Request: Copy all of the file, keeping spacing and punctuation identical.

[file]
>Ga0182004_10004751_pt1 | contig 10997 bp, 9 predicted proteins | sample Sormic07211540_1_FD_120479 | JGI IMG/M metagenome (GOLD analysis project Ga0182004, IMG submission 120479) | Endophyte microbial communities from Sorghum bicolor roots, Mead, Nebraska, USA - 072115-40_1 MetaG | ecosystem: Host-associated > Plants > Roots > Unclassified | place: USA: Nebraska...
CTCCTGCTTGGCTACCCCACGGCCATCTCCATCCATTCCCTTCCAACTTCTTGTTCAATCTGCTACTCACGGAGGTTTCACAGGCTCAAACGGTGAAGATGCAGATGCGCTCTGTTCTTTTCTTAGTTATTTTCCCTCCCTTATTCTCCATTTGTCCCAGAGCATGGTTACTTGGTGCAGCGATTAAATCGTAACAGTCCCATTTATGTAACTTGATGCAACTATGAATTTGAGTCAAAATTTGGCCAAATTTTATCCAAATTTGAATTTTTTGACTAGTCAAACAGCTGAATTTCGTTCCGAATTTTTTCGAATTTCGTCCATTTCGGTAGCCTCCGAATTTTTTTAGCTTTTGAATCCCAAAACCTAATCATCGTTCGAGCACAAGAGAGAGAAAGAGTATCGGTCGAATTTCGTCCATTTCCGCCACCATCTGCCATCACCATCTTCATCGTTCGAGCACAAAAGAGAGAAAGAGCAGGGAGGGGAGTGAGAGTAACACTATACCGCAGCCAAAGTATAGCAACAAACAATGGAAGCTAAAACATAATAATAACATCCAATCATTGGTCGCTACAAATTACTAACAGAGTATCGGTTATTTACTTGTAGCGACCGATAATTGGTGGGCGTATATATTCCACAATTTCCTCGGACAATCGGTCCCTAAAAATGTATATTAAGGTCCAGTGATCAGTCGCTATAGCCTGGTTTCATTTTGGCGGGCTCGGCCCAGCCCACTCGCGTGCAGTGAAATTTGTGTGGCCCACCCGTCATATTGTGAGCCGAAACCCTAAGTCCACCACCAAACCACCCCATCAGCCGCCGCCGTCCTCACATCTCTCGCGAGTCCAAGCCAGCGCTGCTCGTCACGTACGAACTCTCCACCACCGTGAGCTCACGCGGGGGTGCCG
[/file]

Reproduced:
>Ga0182004_10004751_pt1 | contig 10997 bp, 9 predicted proteins | sample Sormic07211540_1_FD_120479 | JGI IMG/M metagenome (GOLD analysis project Ga0182004, IMG submission 120479) | Endophyte microbial communities from Sorghum bicolor roots, Mead, Nebraska, USA - 072115-40_1 MetaG | ecosystem: Host-associated > Plants > Roots > Unclassified | place: USA: Nebraska...
CTCCTGCTTGGCTACCCCACGGCCATCTCCATCCATTCCCTTCCAACTTCTTGTTCAATCTGCTACTCACGGAGGTTTCACAGGCTCAAACGGTGAAGATGCAGATGCGCTCTGTTCTTTTCTTAGTTATTTTCCCTCCCTTATTCTCCATTTGTCCCAGAGCATGGTTACTTGGTGCAGCGATTAAATCGTAACAGTCCCATTTATGTAACTTGATGCAACTATGAATTTGAGTCAAAATTTGGCCAAATTTTATCCAAATTTGAATTTTTTGACTAGTCAAACAGCTGAATTTCGTTCCGAATTTTTTCGAATTTCGTCCATTTCGGTAGCCTCCGAATTTTTTTAGCTTTTGAATCCCAAAACCTAATCATCGTTCGAGCACAAGAGAGAGAAAGAGTATCGGTCGAATTTCGTCCATTTCCGCCACCATCTGCCATCACCATCTTCATCGTTCGAGCACAAAAGAGAGAAAGAGCAGGGAGGGGAGTGAGAGTAACACTATACCGCAGCCAAAGTATAGCAACAAACAATGGAAGCTAAAACATAATAATAACATCCAATCATTGGTCGCTACAAATTACTAACAGAGTATCGGTTATTTACTTGTAGCGACCGATAATTGGTGGGCGTATATATTCCACAATTTCCTCGGACAATCGGTCCCTAAAAATGTATATTAAGGTCCAGTGATCAGTCGCTATAGCCTGGTTTCATTTTGGCGGGCTCGGCCCAGCCCACTCGCGTGCAGTGAAATTTGTGTGGCCCACCCGTCATATTGTGAGCCGAAACCCTAAGTCCACCACCAAACCACCCCATCAGCCGCCGCCGTCCTCACATCTCTCGCGAGTCCAAGCCAGCGCTGCTCGTCACGTACGAACTCTCCACCACCGTGAGCTCACGCGGGGGTGCCG